COLUMBUS, Ohio (AP) — Ohio researchers in drug abuse and addiction say they’re impressed and energized by Gov. John Kasich’s proposal to infuse up to $20 million into scientific breakthroughs that he envisions helping to solve the national opioid crisis.
During Tuesday’s State of the State speech, the Republican governor sought to liken the potential of such treatments and technologies to past pioneering innovations in Ohio, such as those by Thomas Edison and the Wright brothers.
“The crisis of drugs continues to change, so our efforts to fight it will continue to change,” Kasich said. “Through thick and thin, we’ve got to stay unified, supporting one another.”
Accidental drug overdoses killed 3,050 people in Ohio in 2015, an average of eight per day, as deaths blamed on the powerful painkiller fentanyl again rose sharply and pushed the total overdose fatalities to a record high.
Kasich is asking the Third Frontier Commission, which supports Ohio’s technology and research economy from a voter-approved bond fund, to invest as much as $20 million in identifying and promoting existing, proven ideas that need an extra push to be brought to market.
Researchers at top-tier Ohio institutions, including Cleveland Clinic and Ohio State University, said such research is already underway and can benefit from a financial boost.
Among the ideas are special patient monitoring technologies; a device attached to the ear that relieves pain and blocks the effects of opiate withdrawal; deep brain stimulation; and a combination of physical therapy and psychological therapy.
Dr. Andrew Machado, a neurosurgeon at Cleveland Clinic, said those addicted to opioids need psychotherapy because they’re caught in a cycle of becoming disabled by injury, becoming sedentary, and then living in fear of the movement needed to improve the problem because when they move it hurts.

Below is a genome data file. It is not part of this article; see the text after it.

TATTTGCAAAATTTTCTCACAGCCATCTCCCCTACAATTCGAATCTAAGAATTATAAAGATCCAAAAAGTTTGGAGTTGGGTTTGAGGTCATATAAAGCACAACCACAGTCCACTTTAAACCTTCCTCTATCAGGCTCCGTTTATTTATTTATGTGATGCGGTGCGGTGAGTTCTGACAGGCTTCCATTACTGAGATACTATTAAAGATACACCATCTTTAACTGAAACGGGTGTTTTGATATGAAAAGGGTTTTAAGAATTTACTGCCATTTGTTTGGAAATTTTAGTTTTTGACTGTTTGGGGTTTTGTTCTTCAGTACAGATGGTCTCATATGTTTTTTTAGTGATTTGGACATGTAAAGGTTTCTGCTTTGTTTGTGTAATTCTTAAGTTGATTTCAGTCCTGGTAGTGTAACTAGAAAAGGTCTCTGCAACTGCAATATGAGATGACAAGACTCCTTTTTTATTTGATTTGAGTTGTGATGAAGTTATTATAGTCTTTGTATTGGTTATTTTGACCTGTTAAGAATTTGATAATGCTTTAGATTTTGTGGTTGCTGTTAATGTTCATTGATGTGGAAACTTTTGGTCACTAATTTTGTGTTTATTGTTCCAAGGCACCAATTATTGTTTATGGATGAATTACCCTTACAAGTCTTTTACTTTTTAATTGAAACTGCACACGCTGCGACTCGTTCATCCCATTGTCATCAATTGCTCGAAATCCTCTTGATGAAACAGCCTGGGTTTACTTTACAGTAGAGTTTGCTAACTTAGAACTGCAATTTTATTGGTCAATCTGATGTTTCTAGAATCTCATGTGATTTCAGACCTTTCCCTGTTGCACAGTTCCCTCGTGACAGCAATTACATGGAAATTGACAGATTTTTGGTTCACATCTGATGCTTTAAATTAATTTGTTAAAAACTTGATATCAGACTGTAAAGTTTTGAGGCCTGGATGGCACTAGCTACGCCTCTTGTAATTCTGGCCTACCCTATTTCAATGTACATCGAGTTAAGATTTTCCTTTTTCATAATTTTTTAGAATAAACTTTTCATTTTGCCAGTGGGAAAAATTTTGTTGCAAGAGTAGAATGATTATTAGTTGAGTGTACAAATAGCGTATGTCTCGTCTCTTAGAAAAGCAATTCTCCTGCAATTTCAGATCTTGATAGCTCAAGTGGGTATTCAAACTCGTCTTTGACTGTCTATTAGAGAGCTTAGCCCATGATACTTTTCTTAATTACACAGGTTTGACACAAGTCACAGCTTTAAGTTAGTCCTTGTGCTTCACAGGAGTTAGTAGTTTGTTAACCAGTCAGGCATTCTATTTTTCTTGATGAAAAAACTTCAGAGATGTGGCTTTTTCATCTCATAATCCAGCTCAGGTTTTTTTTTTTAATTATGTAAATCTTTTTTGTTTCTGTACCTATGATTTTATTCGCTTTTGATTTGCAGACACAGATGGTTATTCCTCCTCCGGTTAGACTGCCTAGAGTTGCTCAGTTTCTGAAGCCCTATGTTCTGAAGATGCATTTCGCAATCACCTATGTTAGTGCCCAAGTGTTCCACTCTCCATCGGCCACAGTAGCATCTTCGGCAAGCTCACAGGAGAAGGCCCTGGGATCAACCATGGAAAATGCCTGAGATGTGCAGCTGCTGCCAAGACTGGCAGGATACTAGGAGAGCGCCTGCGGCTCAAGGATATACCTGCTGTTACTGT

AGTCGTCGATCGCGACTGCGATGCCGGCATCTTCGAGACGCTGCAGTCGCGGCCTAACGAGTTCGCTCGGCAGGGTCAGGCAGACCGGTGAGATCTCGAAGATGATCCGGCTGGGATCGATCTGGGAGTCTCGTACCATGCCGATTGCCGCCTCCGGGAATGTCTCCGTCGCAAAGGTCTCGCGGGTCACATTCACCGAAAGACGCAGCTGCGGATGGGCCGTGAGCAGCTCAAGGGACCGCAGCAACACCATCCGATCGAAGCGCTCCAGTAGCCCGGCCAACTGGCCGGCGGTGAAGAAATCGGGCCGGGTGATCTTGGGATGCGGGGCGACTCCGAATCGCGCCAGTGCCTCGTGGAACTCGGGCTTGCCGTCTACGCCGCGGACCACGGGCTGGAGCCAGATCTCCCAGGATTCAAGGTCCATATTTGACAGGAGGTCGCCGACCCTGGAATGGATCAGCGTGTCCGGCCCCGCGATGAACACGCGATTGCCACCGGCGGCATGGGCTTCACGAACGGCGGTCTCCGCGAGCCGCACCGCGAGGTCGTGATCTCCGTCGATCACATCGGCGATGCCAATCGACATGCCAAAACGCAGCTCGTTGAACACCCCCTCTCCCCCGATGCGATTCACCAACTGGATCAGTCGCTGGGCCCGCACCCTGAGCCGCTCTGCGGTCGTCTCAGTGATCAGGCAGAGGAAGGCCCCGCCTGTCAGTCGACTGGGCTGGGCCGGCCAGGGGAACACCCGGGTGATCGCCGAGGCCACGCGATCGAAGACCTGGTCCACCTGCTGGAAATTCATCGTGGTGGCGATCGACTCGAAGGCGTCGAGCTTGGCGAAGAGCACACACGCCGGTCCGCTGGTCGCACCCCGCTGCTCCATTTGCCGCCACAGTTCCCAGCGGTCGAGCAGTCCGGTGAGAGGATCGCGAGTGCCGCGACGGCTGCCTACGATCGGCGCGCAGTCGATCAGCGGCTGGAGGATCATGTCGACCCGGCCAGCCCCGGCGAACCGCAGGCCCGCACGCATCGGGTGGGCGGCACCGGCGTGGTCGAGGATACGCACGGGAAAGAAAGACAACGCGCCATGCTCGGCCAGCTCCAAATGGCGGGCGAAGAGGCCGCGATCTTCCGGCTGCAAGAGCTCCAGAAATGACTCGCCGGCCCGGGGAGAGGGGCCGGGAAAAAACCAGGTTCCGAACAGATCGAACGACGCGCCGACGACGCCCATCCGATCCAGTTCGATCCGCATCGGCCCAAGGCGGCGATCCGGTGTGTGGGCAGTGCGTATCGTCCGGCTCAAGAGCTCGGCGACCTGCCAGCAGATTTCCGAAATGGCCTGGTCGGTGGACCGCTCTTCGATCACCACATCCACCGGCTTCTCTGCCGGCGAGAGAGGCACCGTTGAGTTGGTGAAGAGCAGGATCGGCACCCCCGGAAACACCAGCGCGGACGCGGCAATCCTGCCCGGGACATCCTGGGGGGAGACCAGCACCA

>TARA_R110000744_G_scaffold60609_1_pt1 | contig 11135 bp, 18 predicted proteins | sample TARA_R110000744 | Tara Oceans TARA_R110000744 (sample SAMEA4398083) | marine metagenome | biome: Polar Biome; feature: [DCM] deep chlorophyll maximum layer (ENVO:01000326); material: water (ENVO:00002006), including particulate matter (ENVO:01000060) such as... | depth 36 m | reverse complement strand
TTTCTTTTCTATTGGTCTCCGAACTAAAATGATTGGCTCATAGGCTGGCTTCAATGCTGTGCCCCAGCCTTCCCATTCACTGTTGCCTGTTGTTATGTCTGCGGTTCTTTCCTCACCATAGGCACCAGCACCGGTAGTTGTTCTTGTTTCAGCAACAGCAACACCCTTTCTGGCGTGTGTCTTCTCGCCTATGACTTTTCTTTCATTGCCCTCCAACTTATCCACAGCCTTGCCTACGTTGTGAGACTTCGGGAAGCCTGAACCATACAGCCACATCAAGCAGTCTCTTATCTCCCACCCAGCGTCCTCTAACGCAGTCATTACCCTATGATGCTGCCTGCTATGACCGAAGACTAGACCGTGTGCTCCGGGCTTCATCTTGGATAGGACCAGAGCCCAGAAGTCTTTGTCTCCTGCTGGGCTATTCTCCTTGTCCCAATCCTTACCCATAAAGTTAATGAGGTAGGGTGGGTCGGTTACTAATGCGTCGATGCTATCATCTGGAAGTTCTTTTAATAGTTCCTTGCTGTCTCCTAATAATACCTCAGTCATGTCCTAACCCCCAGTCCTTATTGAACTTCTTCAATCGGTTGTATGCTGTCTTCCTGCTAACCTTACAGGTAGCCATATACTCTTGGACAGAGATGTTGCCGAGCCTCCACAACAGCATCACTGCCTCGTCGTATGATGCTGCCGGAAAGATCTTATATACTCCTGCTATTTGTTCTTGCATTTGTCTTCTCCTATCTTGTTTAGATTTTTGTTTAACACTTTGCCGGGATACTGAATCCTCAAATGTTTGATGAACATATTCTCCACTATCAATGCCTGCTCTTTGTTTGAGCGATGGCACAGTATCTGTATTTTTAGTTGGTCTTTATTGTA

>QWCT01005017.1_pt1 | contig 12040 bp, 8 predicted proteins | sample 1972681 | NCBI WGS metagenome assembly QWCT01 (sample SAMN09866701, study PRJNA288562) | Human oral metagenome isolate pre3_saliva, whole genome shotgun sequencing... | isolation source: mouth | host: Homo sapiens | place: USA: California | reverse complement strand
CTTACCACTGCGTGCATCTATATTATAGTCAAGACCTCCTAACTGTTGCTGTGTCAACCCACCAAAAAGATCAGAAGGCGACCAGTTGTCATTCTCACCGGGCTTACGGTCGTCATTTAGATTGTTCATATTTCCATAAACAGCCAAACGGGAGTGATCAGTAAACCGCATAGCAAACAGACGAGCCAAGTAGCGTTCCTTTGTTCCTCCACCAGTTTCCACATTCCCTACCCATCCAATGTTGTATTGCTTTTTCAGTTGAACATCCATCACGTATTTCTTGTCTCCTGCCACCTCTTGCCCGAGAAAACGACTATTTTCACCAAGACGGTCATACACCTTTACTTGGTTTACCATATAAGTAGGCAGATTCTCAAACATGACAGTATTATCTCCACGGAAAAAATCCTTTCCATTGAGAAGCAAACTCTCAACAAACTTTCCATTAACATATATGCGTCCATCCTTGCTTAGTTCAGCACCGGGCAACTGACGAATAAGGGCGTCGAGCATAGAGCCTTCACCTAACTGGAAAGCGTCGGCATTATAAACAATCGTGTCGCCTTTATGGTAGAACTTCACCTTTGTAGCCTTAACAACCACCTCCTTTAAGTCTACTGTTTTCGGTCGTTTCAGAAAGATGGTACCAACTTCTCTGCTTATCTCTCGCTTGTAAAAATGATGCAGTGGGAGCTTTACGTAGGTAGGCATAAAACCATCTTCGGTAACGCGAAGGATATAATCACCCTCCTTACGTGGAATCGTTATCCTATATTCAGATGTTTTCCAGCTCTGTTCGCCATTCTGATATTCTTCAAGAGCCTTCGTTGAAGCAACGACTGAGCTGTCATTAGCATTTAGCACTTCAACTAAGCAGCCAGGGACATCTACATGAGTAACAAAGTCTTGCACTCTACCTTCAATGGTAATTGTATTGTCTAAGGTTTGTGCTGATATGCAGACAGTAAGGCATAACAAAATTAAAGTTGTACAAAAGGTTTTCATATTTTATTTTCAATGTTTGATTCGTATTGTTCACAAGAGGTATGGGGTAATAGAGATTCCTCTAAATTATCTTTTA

“Breaking that cycle cannot be accomplished only with physical therapy, but rather a combination of both,” he said. “This turns out to be expensive and very difficult to deliver.”
He said Kasich’s approach appears to respect that solutions to the problem of addiction are complex.
“Saying that we don’t have the solution yet but we’re going to put the dollars of the state behind the brains of the state to come up with a solution that will work for the state, and therefore the nation, is something that we should be appreciative of,” he said.
Dr. John Campo, of Ohio State’s Harding Hospital and chair of the university’s psychiatry and behavioral health department, said Ohio is positioned to lead the country in anti-addiction advances.
Those include brain adjustments that can be used to reduce addicts’ cravings or improve their decision-making to reduce relapses, and monitoring devices that could use biomarkers to detect a coming relapse.
“In a lot of ways, Ohio has really suffered a lot from the opioid crisis, and might this be an opportunity not only to solve problems at home, so to speak, but potentially in a way that maybe helps the rest of the country?”
David Scholl, a member of the Third Frontier Commission, said he sees Kasich as looking to “unleash and focus on this issue in a productive way.”
He said if the project is approved, the typical pattern would be for the panel to identify the challenge, then solicit research proposals and help leverage private and public investment in the ventures. The commission’s advisory board is expected to take up Kasich’s proposal soon.